News | Concordia to introduce sexual assault workshops in residences

McGill’s Rez Project used as a model

The 2110 Centre for Gender Advocacy, an independent organization at Concordia University, is hoping to bring workshops to Concordia’s residences later this year to facilitate discussion on sexual assault, gender, and sexuality.

The workshops will be modeled after McGill’s Rez Project, a series of two- to three-hour long mandatory workshops for all first-year students in residence.

Julie Michaud, the Administrative Coordinator at the 2110 Centre, is leading the effort at Concordia.

“It’s part of a broader campaign that includes calling on the University to create a sexual assault centre and revise its policy on sexual assault…making the University a safer place for everybody,” Michaud said.

She emphasized the general lack of awareness surrounding sexual assault. “There is less information in popular culture about consent and what it looks like and what it doesn’t look like and why it’s important to get a person’s consent,” Michaud explained.

The workshops are still in their planning phase, and the 2110 Centre is currently in talks with Concordia’s Residence Life.

The 2110 Centre has obtained resources from Rez Project for workshop content, and Michaud participated in training for McGill Rez Project facilitators this past summer.

Unlike Rez Project, however, the workshops at Concordia will not be mandatory for all students in residence. Instead, Residence Assistants will be able to decide individually whether to allow students under their charge to receive the workshops.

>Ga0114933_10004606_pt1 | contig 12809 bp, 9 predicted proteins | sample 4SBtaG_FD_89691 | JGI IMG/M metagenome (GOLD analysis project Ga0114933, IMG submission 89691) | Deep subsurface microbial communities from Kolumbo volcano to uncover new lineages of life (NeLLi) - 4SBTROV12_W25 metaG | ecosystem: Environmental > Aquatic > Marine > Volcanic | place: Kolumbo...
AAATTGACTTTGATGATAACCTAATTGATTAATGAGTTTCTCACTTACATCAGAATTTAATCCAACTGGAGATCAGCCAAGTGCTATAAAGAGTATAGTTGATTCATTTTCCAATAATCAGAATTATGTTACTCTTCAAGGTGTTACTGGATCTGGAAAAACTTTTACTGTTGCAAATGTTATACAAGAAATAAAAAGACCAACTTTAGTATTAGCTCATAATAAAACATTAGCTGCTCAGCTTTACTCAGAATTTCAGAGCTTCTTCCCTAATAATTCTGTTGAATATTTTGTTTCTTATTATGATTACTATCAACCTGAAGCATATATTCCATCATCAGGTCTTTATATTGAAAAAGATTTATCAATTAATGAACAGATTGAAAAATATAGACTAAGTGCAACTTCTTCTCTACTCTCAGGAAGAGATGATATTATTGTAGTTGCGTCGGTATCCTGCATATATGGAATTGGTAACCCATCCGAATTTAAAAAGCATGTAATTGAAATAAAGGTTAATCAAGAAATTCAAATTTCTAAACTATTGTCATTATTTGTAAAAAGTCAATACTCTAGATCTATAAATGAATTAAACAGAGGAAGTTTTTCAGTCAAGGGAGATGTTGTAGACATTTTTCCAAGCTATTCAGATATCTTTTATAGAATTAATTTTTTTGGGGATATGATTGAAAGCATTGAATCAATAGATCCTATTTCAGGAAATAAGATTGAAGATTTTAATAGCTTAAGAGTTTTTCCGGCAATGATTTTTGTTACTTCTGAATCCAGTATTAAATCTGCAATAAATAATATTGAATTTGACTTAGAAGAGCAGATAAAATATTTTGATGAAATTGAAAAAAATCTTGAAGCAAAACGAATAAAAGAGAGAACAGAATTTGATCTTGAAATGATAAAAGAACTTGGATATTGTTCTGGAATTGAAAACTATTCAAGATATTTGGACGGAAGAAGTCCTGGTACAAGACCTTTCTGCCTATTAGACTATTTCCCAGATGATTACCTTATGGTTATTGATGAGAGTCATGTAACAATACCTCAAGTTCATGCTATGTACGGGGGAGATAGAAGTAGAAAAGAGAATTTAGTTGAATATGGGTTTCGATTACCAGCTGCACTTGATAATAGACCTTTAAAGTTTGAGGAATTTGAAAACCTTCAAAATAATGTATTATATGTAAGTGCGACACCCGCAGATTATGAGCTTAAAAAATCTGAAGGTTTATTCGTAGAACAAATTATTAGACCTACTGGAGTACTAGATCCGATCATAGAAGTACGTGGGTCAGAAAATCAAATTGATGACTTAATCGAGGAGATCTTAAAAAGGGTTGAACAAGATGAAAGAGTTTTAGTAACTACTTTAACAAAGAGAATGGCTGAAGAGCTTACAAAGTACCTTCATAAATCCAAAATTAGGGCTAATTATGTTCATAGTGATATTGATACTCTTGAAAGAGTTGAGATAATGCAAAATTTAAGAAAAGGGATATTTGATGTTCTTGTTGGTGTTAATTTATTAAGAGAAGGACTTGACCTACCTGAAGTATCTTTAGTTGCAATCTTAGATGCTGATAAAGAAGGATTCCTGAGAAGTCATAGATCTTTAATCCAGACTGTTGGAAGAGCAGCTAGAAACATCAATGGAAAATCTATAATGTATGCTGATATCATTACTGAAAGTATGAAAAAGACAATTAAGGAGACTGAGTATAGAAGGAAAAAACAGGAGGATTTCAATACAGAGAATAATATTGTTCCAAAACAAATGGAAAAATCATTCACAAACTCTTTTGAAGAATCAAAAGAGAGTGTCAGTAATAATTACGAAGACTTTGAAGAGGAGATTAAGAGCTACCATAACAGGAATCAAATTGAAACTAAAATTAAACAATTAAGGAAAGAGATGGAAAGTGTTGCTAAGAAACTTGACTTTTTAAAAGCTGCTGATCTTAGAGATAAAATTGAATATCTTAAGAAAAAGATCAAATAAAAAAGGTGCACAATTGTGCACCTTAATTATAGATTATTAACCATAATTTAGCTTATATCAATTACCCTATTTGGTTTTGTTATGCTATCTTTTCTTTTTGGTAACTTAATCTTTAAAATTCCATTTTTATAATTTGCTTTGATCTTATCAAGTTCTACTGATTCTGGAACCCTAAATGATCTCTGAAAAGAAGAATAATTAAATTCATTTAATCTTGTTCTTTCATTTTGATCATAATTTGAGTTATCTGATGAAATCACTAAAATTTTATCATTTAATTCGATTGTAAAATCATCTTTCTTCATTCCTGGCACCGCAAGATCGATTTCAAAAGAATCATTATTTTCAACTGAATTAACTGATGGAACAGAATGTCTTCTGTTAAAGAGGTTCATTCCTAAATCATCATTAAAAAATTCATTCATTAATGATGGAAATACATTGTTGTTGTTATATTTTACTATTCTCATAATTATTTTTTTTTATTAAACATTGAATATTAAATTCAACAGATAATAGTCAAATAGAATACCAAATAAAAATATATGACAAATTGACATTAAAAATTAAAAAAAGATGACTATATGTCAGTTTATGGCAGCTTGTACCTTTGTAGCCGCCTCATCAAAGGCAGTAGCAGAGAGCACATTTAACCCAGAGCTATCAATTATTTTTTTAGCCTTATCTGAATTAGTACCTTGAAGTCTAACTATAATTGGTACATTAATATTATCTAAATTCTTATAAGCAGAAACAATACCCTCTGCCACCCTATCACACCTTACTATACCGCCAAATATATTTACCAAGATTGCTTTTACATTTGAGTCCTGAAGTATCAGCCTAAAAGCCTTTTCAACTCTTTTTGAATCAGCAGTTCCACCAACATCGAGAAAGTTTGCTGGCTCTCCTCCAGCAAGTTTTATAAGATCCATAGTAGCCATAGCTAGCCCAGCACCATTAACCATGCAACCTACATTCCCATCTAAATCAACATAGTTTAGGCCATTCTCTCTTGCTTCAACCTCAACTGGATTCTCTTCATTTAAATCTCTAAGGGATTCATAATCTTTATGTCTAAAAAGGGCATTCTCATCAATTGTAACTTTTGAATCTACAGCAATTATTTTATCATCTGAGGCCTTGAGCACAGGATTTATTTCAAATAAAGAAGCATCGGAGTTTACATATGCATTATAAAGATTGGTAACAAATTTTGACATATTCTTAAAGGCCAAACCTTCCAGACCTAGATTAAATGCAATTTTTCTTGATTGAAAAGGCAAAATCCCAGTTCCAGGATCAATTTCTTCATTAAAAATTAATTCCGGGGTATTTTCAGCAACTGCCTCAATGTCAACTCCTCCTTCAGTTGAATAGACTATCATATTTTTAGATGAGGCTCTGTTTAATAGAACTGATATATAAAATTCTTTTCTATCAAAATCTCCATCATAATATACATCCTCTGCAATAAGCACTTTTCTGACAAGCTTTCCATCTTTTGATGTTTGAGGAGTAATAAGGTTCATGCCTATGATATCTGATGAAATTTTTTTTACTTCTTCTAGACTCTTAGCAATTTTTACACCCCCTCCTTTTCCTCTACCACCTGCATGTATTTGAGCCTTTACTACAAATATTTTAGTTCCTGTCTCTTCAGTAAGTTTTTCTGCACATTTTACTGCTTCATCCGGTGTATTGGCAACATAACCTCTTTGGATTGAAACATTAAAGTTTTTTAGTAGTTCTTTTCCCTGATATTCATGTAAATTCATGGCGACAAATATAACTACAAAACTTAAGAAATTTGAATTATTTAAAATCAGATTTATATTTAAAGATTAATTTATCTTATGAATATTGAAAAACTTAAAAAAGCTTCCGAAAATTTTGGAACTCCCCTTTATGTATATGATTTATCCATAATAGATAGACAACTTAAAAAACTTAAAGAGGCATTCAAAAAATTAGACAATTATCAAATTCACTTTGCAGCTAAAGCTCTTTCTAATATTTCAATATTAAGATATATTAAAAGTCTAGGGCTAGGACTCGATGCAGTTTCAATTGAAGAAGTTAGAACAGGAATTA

Concordia Director of Residence Life D’Arcy Ryan told The Daily, “I don’t like to make things mandatory for students, because once you make things mandatory for students, there’s going to be backlash.”

Michaud says the situation is “not ideal” but that she remains optimistic. “We would hope that in the future it would be a mandatory program as it is at McGill,” she said.

At McGill, members of the Sexual Assault Centre of McGill Students’ Society (SACOMSS) collaborated with other student organizations to pilot Rez Project in Gardner Hall in 2004. The workshops expanded to the rest of the University’s residences and became mandatory in 2006.

McGill’s Residence Life Advisor Adam Harris Levine has been involved with Rez Project for several years.

“It makes a very big statement when a department as big as Residences says that this is something we stand behind so much that we are going to require it from the residences. It is one of the frameworks we use for creating a safer space in residences,” said Levine.

He added, “I can see why institutions would be anxious about supporting something like this, because people can get upset when you talk about these topics [that] are often silenced…but if we shy away from talking about this they’ll remain silenced. And I think that would be a disaster.”

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